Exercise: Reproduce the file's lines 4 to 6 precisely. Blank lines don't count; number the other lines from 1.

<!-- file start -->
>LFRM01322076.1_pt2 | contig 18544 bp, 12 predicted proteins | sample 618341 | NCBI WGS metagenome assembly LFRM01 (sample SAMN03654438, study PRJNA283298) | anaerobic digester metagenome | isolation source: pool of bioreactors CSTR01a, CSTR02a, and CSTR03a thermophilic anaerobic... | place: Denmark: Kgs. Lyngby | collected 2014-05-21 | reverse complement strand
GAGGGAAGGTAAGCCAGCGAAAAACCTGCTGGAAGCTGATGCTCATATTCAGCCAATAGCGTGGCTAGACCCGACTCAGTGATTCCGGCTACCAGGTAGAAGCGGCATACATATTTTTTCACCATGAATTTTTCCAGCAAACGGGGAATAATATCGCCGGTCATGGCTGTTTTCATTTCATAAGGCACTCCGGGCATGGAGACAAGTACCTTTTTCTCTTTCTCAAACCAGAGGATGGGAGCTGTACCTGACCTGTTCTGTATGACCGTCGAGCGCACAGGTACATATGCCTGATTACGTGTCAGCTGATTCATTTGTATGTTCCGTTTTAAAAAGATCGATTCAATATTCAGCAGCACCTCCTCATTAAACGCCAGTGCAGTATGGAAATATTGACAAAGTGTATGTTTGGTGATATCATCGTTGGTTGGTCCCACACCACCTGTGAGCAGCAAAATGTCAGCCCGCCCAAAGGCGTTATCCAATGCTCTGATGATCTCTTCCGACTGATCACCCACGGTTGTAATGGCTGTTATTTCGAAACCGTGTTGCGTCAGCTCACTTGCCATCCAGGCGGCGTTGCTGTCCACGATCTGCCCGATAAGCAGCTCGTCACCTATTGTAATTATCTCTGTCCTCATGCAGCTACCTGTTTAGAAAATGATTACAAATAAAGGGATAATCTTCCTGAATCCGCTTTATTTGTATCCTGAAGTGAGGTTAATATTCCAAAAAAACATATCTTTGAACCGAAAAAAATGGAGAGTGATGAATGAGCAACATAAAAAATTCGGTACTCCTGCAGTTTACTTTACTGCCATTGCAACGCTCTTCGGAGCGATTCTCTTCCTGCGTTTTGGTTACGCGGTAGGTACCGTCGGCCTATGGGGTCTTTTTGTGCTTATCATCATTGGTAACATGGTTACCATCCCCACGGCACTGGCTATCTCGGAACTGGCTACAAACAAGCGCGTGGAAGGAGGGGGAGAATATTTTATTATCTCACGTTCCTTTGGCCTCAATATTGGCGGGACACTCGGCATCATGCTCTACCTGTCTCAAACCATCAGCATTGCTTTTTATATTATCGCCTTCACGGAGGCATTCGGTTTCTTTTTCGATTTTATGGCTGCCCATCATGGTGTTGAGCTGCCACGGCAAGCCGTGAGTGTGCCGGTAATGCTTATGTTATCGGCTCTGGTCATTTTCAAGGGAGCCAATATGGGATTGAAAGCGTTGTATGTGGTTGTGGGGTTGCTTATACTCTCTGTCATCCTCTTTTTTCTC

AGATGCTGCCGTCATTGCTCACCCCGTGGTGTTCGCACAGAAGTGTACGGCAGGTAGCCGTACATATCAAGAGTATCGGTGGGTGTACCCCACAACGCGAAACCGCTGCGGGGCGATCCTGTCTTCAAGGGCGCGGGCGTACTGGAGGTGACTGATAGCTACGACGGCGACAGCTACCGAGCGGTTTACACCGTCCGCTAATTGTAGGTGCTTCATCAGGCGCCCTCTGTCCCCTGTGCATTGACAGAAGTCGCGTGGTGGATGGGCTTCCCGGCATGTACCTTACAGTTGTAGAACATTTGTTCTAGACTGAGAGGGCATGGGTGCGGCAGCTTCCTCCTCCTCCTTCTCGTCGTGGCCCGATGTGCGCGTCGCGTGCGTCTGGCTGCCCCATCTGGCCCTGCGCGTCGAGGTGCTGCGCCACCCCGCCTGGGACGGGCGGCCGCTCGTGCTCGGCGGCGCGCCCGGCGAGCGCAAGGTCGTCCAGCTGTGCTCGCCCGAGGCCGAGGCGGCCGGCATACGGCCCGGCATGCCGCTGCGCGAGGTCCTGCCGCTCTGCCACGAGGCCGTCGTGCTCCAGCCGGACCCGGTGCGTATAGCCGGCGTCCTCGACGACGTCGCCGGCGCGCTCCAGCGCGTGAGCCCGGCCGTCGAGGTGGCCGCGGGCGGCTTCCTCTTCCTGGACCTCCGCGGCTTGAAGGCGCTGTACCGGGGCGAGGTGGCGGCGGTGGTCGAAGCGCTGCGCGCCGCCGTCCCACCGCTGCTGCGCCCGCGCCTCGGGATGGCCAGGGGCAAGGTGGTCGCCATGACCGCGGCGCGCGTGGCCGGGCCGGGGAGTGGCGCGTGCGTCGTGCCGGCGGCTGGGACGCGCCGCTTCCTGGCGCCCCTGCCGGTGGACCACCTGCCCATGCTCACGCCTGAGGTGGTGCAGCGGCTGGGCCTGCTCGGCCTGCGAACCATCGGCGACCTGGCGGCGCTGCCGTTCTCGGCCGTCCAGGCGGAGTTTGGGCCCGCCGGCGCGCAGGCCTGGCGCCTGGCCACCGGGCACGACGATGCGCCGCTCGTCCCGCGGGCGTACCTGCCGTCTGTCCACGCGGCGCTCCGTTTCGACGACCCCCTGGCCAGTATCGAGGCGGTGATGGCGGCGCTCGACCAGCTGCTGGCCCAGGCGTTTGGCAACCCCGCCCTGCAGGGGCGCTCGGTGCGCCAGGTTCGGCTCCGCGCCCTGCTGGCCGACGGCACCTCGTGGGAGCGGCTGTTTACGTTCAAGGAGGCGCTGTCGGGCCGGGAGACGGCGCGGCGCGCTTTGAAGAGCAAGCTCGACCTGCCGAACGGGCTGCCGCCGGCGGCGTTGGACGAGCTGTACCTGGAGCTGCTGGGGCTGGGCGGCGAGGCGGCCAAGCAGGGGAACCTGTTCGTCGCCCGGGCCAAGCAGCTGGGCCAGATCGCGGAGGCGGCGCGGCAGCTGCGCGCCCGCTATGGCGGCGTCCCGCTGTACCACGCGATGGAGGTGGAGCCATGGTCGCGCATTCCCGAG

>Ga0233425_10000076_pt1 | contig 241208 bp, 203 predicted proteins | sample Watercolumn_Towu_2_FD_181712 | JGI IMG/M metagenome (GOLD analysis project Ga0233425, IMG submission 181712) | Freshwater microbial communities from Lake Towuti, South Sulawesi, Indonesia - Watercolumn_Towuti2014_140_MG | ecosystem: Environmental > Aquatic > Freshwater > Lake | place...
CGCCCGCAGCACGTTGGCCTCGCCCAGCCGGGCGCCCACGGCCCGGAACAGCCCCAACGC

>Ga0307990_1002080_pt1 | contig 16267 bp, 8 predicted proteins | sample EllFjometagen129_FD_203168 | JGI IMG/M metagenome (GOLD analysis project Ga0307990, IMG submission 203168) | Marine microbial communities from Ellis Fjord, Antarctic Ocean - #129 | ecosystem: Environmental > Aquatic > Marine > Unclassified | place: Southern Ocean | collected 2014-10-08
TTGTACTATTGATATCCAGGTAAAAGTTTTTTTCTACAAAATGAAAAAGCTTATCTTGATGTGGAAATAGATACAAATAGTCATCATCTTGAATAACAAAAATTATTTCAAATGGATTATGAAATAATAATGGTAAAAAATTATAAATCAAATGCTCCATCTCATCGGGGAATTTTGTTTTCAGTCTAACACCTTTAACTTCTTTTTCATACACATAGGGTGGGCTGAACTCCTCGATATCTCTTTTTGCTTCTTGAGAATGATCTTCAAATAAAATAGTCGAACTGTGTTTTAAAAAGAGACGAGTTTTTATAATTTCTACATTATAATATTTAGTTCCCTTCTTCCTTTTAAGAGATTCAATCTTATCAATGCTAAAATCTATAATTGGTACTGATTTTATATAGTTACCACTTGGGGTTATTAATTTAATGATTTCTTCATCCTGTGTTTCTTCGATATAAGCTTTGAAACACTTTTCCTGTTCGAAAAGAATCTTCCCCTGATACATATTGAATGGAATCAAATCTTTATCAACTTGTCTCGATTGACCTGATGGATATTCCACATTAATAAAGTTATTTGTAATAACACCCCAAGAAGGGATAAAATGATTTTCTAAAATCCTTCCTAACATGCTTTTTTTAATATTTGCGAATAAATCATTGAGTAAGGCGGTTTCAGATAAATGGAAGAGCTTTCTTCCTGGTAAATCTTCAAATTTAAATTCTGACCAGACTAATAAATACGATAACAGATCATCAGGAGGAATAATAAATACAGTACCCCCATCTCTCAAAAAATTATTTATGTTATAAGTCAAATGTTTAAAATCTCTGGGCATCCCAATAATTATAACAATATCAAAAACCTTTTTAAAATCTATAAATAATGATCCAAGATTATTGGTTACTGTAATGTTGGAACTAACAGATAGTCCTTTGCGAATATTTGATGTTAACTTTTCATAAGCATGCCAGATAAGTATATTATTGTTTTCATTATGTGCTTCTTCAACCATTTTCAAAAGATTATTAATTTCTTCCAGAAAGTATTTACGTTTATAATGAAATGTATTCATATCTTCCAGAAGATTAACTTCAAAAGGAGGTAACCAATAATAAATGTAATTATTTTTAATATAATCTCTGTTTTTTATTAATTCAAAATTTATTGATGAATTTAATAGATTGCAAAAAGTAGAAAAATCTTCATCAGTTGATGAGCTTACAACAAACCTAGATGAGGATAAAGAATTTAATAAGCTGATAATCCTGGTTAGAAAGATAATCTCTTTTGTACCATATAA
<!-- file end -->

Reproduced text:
>Ga0233425_10000076_pt1 | contig 241208 bp, 203 predicted proteins | sample Watercolumn_Towu_2_FD_181712 | JGI IMG/M metagenome (GOLD analysis project Ga0233425, IMG submission 181712) | Freshwater microbial communities from Lake Towuti, South Sulawesi, Indonesia - Watercolumn_Towuti2014_140_MG | ecosystem: Environmental > Aquatic > Freshwater > Lake | place...
CGCCCGCAGCACGTTGGCCTCGCCCAGCCGGGCGCCCACGGCCCGGAACAGCCCCAACGC

>Ga0307990_1002080_pt1 | contig 16267 bp, 8 predicted proteins | sample EllFjometagen129_FD_203168 | JGI IMG/M metagenome (GOLD analysis project Ga0307990, IMG submission 203168) | Marine microbial communities from Ellis Fjord, Antarctic Ocean - #129 | ecosystem: Environmental > Aquatic > Marine > Unclassified | place: Southern Ocean | collected 2014-10-08